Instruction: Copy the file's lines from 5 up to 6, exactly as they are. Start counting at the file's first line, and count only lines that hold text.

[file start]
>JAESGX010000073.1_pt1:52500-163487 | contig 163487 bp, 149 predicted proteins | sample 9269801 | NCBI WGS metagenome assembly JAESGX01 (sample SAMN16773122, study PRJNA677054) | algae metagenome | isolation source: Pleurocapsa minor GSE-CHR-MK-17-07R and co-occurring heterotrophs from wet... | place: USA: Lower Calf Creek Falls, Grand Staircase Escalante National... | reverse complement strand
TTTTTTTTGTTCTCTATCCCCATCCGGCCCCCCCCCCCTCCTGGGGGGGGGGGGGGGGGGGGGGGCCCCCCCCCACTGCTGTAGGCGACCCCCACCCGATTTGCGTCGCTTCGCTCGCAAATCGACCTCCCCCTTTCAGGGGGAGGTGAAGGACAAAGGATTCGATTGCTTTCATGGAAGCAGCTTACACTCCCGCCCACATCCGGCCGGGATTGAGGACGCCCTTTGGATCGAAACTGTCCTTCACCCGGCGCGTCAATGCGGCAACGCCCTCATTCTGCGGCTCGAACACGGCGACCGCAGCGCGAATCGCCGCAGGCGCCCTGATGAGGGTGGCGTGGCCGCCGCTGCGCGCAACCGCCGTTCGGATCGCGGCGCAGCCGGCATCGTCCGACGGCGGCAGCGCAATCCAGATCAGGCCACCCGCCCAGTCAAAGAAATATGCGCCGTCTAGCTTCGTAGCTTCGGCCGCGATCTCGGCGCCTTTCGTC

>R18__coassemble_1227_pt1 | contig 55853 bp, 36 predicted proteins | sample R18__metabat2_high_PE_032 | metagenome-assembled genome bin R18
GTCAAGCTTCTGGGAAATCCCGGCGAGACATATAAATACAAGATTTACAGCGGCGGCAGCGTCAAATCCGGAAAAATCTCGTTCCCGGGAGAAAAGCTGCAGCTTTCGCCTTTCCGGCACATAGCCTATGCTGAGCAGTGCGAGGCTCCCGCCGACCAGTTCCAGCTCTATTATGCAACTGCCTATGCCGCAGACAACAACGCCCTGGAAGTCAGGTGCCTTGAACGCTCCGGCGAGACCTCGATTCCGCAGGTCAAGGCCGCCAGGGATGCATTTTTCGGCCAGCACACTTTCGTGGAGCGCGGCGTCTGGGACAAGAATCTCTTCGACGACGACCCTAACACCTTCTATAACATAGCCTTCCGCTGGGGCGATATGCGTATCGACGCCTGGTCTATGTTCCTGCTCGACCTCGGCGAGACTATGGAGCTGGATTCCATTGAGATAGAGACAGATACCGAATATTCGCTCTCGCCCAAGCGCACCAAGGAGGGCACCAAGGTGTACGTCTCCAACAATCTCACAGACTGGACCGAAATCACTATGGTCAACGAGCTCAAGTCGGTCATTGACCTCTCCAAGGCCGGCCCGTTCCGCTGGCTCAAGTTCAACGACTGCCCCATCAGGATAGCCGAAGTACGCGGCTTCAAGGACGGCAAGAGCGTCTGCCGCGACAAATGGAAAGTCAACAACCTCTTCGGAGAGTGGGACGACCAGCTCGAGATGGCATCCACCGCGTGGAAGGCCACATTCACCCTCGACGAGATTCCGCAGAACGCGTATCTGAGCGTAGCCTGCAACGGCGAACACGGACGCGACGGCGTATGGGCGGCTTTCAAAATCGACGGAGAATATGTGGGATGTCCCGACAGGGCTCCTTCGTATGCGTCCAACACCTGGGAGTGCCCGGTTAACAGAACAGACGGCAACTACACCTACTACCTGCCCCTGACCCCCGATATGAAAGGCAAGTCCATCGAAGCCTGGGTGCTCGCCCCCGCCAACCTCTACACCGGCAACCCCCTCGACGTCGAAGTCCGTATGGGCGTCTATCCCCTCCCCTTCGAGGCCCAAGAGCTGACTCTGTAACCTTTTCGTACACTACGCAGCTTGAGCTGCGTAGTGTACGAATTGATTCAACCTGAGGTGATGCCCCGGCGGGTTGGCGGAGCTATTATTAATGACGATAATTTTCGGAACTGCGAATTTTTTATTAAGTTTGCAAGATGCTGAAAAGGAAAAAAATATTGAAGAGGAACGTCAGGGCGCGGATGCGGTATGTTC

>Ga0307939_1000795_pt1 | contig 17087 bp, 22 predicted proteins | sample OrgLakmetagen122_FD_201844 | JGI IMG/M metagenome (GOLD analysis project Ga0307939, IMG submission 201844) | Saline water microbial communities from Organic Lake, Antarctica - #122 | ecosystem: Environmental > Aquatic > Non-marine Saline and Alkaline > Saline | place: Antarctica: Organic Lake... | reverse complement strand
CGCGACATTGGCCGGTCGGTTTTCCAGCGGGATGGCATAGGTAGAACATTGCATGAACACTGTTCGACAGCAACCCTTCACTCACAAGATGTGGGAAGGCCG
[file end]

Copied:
>Ga0307939_1000795_pt1 | contig 17087 bp, 22 predicted proteins | sample OrgLakmetagen122_FD_201844 | JGI IMG/M metagenome (GOLD analysis project Ga0307939, IMG submission 201844) | Saline water microbial communities from Organic Lake, Antarctica - #122 | ecosystem: Environmental > Aquatic > Non-marine Saline and Alkaline > Saline | place: Antarctica: Organic Lake... | reverse complement strand
CGCGACATTGGCCGGTCGGTTTTCCAGCGGGATGGCATAGGTAGAACATTGCATGAACACTGTTCGACAGCAACCCTTCACTCACAAGATGTGGGAAGGCCG